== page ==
After a very long development process, plagued with manufacturing problems and hassles, NVIDIA finally managed to finish its first DirectX 11 capable graphics cards. And there is one thing certain: if he was alive today and understood computer hardware, nuclear physicist Enrico Fermi would be proud to have the platform named after him. The infamously long-in-development Graphics Fermi 100 (GF100) chips that started production in January this year have finally made their way onto the GeForce GTX 470 & 480 cards.
The results are incredible. They soundly destroy their closest AMD/ATI competitor, the Radeon HD 5870, and elevate the bar to an insanely high standard. The most impressive component of this card is the Tessellation Engine, and its near-linear scaling bodies allow for a practically flawless SLI setup. The 480 has 480 CUDA cores with 1536 MB of GDDR5 RAM, while the 470 has 448 cores and 1280 MB.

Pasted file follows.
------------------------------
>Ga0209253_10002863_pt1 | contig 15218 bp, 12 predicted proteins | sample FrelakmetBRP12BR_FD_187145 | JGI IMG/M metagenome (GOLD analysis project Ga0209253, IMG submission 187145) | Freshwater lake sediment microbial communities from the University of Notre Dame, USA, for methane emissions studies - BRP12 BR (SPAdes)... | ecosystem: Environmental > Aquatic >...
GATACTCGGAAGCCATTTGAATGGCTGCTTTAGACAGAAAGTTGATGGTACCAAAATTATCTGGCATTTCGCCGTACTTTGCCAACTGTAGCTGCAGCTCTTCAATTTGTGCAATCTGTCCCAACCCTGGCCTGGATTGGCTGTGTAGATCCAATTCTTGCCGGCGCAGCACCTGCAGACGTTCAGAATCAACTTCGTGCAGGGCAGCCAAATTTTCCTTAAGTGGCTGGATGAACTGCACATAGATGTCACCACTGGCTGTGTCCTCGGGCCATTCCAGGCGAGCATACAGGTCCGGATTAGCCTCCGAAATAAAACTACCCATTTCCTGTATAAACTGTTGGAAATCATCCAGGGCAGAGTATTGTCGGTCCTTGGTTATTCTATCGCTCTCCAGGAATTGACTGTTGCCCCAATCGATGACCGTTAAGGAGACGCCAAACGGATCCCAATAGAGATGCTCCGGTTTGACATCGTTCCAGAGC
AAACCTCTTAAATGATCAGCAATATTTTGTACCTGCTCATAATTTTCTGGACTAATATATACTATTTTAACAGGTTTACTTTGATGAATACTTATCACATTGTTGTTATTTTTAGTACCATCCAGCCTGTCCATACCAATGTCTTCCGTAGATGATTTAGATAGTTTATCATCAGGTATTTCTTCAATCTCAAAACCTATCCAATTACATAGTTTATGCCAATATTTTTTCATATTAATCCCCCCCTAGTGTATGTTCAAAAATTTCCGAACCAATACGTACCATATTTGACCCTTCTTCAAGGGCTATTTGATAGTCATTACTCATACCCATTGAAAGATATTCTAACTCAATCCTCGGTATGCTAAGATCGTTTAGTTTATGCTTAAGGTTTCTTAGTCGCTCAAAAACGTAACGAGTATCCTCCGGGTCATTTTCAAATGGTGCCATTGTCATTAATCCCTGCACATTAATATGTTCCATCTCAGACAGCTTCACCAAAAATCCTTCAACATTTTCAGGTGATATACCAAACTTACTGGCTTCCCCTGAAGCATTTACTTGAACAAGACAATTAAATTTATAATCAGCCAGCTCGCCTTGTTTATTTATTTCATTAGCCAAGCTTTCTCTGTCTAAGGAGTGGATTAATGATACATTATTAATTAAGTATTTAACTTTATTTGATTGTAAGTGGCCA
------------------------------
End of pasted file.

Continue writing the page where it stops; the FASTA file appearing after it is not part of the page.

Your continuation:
While this is all very impressive, one wonders if it is actually worth buying. The power consumption on the GTX 480 is an absolute disaster, after all, requiring a 600W PSU for a single card, and a minimum of a 1000W for SLI. Power users might need to consider something on the order of a 1200W PSU. And there is still no word on OpenGL 4.0 support. All this is coupled with the fact the 480 costs $500 and the 470 costs $350, meaning the HD 5870 is far from dead. The Fermi line might need some work before it becomes practical for many people to use. This card is more like the Intel Core i7 980X of graphics than anything else.
It will be out on April 12 for those who want to play Crysis while running up their energy bill.